The New Testament can be separated into three sections: Past, Present, and Future. The first five books of the NT (the Gospels and Acts) tell of events that have already taken place in the first century. The next twenty-one books (the Epistles) are written for us in the present and deal with the nature of the church. The last book (Revelation) is written expressly about future events, and stands alone as the only prophetic book of the New Testament. We learned last time that it is called “Revelation” because it is the unveiling of truths that have been previously unknown. These are the truths that prior to A.D. 95, God had not yet chosen to give the church.
Revelation is truly a book of extremes. The truths revealed will be grave at times, as God executes His wrath on sinful humanity and destroys Satan once and for all, but there will also be glorious truths revealed as Christ is exalted and the redemption of all creation is accomplished. As we begin the text of Revelation, we see that the Apostle John writes that this is the “revelation of Jesus Christ.” He continues by saying that it is the revelation that “God gave to Him.” To understand the book of Revelation, we must understand that the number one thing to be revealed in the entire book of Revelation is the glory and exaltation of Jesus.
When we first meet Jesus in the New Testament he is announced as the coming Savior of the world. However, as He comes in the gospels it is in humility and without much dignity. Born in a stable, raised by poor parents, and maligned by an entire nation, Jesus does not come with much glory or fanfare. However, the prophecies of the Old Testament foretold of the day when He would reign in power. Now, in the revelation of Jesus Christ, we see a glimpse of the forthcoming glory of Jesus. Worshipped and revered, no longer is Jesus seen in a meek and humble place, rather, in this prophetic glimpse into the future, all of creation joins together to worship Him as it should.
Through the unfolding story of the end of all things, Jesus is seen above all and over all. Just as Paul had written in Philippians 2:9 that God has “highly exalted Him and given Him a name that is above every name.” Jesus is exalted and glorified, and in the revelation of all things, God shows John that in the future all those in rebellion against the authority and reign of Jesus will be punished and done away with. Jesus is revealed as the final victor and the restorer of all things.
God in His omniscience and in His Sovereignty would have nothing else but the victory of Christ over all His foes. Now, the future has been plainly shown. The events of Revelation cannot unfold in any other form. Satan and his minions will certainly be destroyed. And although the book of Revelation speaks of such dire destruction, in the end it reveals the glorious restoration of God’s perfect design in creation. Every believer seeing Jesus glorified and realizing the glory that awaits us can only turn in wonder and worship through the unfolding of this revelation of Jesus Christ.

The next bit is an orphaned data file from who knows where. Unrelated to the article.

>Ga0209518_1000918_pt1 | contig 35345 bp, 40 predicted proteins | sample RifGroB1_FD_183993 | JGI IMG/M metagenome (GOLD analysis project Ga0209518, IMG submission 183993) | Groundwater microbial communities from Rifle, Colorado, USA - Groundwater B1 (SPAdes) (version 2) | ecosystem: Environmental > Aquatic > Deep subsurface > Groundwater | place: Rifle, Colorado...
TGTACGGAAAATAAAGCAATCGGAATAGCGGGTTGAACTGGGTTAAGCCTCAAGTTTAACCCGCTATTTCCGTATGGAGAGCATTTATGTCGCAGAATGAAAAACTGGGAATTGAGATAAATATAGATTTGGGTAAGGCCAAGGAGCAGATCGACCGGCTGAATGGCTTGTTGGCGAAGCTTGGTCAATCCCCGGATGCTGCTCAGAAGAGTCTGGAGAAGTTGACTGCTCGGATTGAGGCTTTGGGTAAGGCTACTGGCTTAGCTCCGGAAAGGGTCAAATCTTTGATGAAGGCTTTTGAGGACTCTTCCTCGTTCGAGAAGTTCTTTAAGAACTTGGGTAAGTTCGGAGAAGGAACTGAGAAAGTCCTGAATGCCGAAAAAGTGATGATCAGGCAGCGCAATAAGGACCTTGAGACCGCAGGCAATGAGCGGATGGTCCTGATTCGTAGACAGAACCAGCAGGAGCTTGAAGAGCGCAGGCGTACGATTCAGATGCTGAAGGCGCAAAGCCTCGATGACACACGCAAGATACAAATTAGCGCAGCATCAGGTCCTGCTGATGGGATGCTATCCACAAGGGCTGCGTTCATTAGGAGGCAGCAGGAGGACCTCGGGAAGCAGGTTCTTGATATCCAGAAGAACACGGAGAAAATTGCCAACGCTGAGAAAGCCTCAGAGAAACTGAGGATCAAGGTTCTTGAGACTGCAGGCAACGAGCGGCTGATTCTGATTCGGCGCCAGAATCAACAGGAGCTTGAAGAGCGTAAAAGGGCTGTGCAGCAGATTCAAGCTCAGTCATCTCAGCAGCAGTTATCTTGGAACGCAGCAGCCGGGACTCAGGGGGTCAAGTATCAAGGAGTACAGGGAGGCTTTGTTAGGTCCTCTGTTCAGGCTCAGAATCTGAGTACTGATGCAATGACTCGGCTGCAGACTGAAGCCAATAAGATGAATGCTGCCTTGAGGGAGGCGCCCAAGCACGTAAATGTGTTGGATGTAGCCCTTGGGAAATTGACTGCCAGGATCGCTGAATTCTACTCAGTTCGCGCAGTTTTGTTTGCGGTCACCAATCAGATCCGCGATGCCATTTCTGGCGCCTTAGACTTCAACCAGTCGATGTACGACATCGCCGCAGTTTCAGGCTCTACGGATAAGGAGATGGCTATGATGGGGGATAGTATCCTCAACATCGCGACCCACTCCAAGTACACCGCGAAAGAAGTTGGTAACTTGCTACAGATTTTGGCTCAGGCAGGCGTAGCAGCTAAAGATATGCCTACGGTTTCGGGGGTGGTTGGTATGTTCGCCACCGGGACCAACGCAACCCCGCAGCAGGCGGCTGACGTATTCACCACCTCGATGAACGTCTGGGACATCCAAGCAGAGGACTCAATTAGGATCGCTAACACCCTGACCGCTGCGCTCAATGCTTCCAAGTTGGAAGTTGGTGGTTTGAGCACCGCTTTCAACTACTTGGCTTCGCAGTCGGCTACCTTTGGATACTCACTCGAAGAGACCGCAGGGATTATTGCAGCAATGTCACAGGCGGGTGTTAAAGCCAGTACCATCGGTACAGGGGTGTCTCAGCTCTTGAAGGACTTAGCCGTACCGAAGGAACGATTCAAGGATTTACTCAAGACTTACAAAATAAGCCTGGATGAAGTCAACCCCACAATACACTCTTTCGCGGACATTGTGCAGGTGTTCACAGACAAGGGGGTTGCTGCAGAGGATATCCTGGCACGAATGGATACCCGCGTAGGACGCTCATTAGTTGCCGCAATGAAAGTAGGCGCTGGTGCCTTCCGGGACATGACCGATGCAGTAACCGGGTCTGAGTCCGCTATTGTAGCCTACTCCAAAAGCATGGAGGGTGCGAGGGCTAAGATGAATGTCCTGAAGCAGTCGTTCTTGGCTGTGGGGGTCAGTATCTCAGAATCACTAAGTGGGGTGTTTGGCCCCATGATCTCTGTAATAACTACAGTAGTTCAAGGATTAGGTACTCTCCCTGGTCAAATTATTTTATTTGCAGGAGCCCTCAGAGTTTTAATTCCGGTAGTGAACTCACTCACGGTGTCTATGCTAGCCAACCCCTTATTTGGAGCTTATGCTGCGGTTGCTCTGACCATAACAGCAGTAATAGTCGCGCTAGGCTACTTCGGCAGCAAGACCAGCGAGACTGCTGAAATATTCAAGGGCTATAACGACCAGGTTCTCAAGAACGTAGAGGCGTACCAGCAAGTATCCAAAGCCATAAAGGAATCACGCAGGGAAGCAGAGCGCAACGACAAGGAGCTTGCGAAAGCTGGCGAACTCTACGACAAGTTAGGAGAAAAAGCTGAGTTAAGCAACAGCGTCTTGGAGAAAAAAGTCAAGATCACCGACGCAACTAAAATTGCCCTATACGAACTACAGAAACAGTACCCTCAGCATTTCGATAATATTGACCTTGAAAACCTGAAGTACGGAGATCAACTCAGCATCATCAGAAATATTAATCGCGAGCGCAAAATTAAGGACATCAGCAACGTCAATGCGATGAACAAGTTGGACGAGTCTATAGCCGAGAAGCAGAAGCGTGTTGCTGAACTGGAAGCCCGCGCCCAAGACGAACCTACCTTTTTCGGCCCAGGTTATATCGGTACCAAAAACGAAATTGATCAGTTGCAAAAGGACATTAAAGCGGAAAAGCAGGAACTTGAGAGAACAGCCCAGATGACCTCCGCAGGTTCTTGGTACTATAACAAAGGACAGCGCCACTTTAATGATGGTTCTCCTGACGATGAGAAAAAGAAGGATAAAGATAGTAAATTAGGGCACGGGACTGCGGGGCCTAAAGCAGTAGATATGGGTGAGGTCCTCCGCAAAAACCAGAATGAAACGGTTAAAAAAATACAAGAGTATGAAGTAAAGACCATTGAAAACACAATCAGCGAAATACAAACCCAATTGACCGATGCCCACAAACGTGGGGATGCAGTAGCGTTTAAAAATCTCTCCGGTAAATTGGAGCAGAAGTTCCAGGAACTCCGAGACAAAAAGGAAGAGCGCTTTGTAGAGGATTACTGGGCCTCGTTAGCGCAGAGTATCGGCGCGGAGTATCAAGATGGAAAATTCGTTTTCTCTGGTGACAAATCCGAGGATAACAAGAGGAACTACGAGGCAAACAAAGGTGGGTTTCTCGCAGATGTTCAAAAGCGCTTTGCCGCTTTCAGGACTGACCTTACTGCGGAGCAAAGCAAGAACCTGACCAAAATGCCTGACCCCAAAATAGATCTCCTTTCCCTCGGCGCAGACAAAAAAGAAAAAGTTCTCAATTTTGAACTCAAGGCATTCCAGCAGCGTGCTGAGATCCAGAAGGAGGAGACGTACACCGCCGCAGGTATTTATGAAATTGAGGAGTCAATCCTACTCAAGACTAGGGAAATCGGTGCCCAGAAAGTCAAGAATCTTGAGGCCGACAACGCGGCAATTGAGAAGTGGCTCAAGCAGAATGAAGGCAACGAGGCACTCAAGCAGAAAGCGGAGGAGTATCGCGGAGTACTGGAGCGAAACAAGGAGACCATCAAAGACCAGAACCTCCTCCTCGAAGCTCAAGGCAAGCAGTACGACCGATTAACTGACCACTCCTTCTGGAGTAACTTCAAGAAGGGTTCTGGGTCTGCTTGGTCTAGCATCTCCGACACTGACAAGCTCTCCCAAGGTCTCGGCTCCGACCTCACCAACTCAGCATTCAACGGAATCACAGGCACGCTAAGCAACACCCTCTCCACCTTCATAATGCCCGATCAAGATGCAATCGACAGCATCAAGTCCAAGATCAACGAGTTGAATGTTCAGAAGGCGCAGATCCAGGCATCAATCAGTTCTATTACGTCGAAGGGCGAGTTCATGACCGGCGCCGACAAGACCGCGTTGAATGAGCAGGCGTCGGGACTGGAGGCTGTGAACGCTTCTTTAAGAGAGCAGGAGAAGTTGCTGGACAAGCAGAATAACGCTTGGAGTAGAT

Reflect: In your own words, explain why John would write that Revelation is the “revelation of Jesus.”

Thursday, January 7, 2016

Introduction to Revelation

Imagine what it would be like if we travelled back in time, captured Hammurabi, the great emperor of the Ancient Babylonian Empire, and brought him to 2016 in Time Square in the middle of Manhattan, and then took him back to his ancient empire. If he hadn’t completely lost his mind yet, how do you think he would describe it to his fellow Babylonians? What words would an ancient Babylonian be able to muster to describe modern marvels like the automobile, airplanes, cellphones, light bulbs, skyscrapers, highways, air conditioning, and the football-field-sized digital billboard screen? The range of vocabulary in ancient Babylonia would never suffice the nuance of every object that he could see. A lack of understanding of how electricity, steel, internal combustion, condensers, and a myriad of other technological advances would leave him feeling as though he was in a mythical place of wonder and magic.
Now, imagine that you, a person who lives in 2016 were to travel to heaven. What would it look like? How would you describe it? What things would you compare it to? A place unmarred by sin and full of the glowing glory of God, how would you put into words the beings that you saw there? What words could you possibly muster? You certainly could never describe in full detail the things you were seeing. At best, you would have to use words that referenced things that you were familiar with or could imagine to describe the things with which you were unfamiliar.